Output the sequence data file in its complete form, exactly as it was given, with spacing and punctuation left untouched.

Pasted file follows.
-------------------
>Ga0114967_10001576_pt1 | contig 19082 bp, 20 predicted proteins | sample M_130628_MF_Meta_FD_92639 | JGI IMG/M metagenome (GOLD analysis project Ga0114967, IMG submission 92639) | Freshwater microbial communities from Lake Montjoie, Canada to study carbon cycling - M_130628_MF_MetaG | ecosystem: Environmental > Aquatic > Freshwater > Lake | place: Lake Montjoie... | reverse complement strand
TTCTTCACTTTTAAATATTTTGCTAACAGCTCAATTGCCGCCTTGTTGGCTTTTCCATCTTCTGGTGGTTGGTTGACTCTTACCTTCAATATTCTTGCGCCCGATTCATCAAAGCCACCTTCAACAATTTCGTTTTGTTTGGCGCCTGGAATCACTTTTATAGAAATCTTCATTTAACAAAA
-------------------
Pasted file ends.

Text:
>Ga0114967_10001576_pt1 | contig 19082 bp, 20 predicted proteins | sample M_130628_MF_Meta_FD_92639 | JGI IMG/M metagenome (GOLD analysis project Ga0114967, IMG submission 92639) | Freshwater microbial communities from Lake Montjoie, Canada to study carbon cycling - M_130628_MF_MetaG | ecosystem: Environmental > Aquatic > Freshwater > Lake | place: Lake Montjoie... | reverse complement strand
TTCTTCACTTTTAAATATTTTGCTAACAGCTCAATTGCCGCCTTGTTGGCTTTTCCATCTTCTGGTGGTTGGTTGACTCTTACCTTCAATATTCTTGCGCCCGATTCATCAAAGCCACCTTCAACAATTTCGTTTTGTTTGGCGCCTGGAATCACTTTTATAGAAATCTTCATTTAACAAAA